I began helping agents with their pitches and leasing agents sell the properties they were leasing. By May of 1997 (three years after I had started my career) I sold Centerwood Plaza, my very first grocery anchored shopping center that I had sourced, proposed, listed and closed.

In 1998, I was invited to participate in a presentation to dispose of nearly one billion dollars worth of real estate from Mitsui Fudasan America. Grubb & Ellis won the assignment and the agents with most seniority sold the best properties in the portfolio. For next two and half years I sold some of the least desirable real estate for the negotiated commission rate of one percent. Nonetheless, the collaborative experience was invaluable.

3) Have a business plan and don’t be afraid to pivot.

When I began my career in commercial real estate the US economy was in a major recession and Southern California just got hit with massive aerospace layoffs. Los Angeles was still recovering from the major Northridge Earthquake and the scars from the 1992 civil disturbance had yet to heal during the long OJ Simpson trial. I did not know how to conceptualize it at the time, but I now know that my resourcefulness and ability to pivot my value proposition and business plan were key to my survival.

The shopping center industry is going through another disruption and I am now surrounded by the most experienced partners I have ever had and the best support infrastructure I have ever experienced. I will continue to carry a willingness to evolve and I look forward to growing within a strong brokerage and capital markets platform.

4) Find that ONE thing and stick to it.

During my college years in June 1991, my girlfriend took me out on my birthday to see a movie called City Slickers starring Billy Crystal. If you are unfamiliar with the movie, it is about three middle aged men from New York City that go on a two-week supervised cattle drive through the Southwest. As the three men reflect on their lives on horseback, the fear of aging and unfulfillment resonates in their discovery.  In a later scene Mitch, played by Crystal, strikes a bond with the trail boss, Curly, played by Jack Palance. Palance is a rough, leather skinned cowboy that has lived life on his terms and rules.  

Mitch, says to him, “you know that’s great, your life makes sense to you.”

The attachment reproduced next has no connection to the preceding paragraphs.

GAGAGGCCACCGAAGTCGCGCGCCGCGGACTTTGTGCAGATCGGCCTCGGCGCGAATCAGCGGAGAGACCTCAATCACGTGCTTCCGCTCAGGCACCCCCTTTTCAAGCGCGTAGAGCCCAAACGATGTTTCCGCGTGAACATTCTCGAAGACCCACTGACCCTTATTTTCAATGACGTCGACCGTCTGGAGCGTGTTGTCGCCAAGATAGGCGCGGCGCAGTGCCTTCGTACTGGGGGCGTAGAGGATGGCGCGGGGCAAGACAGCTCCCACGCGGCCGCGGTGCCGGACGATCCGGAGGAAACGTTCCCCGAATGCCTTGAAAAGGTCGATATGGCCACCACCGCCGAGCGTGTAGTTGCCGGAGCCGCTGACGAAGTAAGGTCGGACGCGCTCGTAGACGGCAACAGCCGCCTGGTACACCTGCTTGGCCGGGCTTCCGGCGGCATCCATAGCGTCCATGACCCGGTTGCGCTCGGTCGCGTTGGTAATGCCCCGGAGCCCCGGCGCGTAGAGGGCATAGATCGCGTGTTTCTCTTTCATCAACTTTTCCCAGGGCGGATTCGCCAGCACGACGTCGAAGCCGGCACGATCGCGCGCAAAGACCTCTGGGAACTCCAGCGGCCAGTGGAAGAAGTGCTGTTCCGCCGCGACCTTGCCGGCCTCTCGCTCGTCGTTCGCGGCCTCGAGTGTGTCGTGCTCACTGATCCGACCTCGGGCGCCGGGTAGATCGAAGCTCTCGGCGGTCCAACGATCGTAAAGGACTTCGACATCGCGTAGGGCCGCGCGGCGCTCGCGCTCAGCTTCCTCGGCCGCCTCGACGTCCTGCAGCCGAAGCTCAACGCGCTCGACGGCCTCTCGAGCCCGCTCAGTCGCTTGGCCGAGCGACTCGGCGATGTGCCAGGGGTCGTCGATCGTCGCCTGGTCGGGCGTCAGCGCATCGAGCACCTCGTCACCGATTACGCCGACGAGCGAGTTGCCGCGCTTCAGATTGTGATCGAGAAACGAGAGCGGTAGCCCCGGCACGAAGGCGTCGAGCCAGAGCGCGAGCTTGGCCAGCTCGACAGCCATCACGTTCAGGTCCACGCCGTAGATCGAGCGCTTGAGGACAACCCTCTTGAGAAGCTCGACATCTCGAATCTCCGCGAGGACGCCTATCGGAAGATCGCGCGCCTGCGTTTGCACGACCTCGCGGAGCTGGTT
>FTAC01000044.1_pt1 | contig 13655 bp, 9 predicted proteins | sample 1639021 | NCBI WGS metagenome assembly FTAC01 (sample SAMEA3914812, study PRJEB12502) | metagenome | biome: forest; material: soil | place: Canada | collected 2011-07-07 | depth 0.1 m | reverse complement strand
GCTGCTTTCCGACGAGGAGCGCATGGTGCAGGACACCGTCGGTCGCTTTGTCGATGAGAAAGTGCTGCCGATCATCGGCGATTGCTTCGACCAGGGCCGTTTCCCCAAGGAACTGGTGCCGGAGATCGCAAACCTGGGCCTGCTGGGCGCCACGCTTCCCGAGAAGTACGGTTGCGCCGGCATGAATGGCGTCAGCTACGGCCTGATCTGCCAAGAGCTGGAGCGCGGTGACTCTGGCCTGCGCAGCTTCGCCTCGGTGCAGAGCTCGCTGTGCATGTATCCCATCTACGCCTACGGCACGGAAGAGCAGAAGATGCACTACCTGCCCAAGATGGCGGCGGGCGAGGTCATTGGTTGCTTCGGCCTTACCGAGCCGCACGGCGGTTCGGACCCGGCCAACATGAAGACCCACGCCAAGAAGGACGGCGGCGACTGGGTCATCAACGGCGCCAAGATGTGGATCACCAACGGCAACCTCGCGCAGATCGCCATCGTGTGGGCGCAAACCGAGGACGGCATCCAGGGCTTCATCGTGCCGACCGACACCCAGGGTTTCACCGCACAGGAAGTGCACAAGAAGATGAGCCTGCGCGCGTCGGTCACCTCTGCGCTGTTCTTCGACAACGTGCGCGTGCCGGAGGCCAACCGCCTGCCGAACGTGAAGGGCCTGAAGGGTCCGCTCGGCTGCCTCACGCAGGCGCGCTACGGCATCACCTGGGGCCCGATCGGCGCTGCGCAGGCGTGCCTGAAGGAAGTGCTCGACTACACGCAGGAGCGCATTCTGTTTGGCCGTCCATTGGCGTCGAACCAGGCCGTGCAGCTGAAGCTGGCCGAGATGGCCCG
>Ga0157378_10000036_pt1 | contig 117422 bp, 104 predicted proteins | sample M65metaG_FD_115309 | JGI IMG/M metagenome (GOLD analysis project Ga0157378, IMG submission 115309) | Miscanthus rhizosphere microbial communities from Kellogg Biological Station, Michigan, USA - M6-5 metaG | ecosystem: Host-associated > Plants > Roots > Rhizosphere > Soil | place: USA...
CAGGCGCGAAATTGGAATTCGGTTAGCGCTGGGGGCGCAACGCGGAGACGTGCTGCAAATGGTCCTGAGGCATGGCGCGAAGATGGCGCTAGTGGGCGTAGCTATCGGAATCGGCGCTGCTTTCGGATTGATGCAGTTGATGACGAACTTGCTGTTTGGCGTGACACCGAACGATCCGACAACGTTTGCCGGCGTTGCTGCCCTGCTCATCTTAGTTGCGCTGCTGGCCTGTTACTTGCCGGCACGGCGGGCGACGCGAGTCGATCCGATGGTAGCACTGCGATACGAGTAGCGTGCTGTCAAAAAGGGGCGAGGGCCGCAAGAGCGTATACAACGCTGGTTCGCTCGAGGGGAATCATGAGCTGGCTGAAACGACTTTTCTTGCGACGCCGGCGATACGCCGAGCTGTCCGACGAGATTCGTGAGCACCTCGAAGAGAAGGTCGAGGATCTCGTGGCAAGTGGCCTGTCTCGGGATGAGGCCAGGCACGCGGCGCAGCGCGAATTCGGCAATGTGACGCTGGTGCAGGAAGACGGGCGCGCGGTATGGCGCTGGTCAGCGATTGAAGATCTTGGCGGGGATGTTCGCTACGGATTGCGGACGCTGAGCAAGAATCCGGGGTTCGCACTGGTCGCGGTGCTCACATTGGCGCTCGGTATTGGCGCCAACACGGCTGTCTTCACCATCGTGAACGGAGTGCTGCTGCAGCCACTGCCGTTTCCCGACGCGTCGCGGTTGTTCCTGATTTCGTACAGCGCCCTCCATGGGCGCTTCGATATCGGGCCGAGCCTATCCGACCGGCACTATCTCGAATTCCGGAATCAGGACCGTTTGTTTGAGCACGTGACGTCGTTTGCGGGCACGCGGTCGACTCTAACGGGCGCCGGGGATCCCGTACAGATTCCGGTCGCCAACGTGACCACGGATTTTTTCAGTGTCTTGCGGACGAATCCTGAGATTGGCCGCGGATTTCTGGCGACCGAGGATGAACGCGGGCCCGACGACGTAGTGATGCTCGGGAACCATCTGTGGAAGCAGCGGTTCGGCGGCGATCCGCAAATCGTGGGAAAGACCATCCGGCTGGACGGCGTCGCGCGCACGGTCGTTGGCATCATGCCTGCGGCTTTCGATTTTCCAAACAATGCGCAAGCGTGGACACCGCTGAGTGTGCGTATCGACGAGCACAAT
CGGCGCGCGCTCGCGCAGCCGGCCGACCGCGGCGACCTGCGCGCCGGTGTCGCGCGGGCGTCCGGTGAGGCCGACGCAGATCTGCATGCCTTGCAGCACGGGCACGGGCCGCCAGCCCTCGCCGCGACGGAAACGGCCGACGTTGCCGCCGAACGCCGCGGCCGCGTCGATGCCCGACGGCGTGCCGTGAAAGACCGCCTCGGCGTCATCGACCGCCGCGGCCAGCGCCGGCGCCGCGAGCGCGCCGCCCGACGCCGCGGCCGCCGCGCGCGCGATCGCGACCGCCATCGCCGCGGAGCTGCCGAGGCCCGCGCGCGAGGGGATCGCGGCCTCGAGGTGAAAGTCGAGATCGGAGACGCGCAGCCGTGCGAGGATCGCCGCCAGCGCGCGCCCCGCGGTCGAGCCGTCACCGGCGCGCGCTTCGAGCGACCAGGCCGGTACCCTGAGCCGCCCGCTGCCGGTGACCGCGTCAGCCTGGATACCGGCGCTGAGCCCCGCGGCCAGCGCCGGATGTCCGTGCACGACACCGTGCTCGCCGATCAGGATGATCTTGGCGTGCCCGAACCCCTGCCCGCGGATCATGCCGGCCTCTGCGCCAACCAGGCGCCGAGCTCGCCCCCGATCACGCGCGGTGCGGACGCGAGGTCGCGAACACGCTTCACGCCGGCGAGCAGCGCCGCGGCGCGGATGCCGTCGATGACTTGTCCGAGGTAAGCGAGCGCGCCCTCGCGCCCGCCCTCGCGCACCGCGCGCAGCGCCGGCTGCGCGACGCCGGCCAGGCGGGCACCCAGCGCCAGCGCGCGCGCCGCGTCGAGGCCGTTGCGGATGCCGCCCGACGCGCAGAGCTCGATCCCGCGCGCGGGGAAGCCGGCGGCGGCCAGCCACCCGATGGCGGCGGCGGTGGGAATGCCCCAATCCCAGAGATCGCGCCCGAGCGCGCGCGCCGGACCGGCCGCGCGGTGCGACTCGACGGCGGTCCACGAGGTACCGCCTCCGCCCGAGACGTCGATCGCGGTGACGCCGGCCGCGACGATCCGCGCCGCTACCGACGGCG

Curly looks at him and says, “you city folk worry about a lot of sh*t… you spend  50 weeks a year getting knots in your rope and you think you can come out here for two weeks and untie them…do you know what the secret to life is?”  As he raises his index finger, he says “One!”

“ One what?”  Mitch asks.

“One thing. Stick to that, the rest don’t mean sh*t”, Curly responds.

I accepted my offer with Sperry Van Ness in 1994 because of their young culture and their singular focus on investment real estate sales. And, they had computers! The training was very thorough and new agents were encouraged to choose a specialty – the ONE thing. Since about 90% of the agents were working on multi-family, I decided to go with retail.  Shopping Centers were to be the one thing I would focus on.

Sticking to only selling shopping centers has helped me transact across the country.  In 2010 I sold my first shopping center in Hawaii, in 2012 I sold a shopping center in Mt. Olive, New Jersey and by 2016 about half of my brokered transactions were outside of Southern California.

Rewinding to now.

I have often been asked during the past 25 years: when are you going to become an investor? When will you “jump the fence” and start buying shopping centers?

My simple answer is:  I really enjoy what I do. After a successful sales campaign and the property sells, I get to go to the next challenge.

I am now settling in at JLL and after spending 10 years (to the day) at Colliers International. As I look ahead to my next 25 years, I plan on doing one thing and one thing only : selling shopping centers.

To Price or Not to Price?

One of the biggest challenges for brokers and sellers of commercial properties is deciding whether to price or not to price a deal. There are various factors to consider; How big or small is the property? Is it a core, trophy asset? What is the property’s marketing strategy? What kind of timeline is the seller expecting? Is there a need for a quick sale or is exposure more important? Should a property go to market unpriced and then have a plan for pricing later down the line? There is no right or wrong answer to this looming idea; however, there are advantages and disadvantages to both.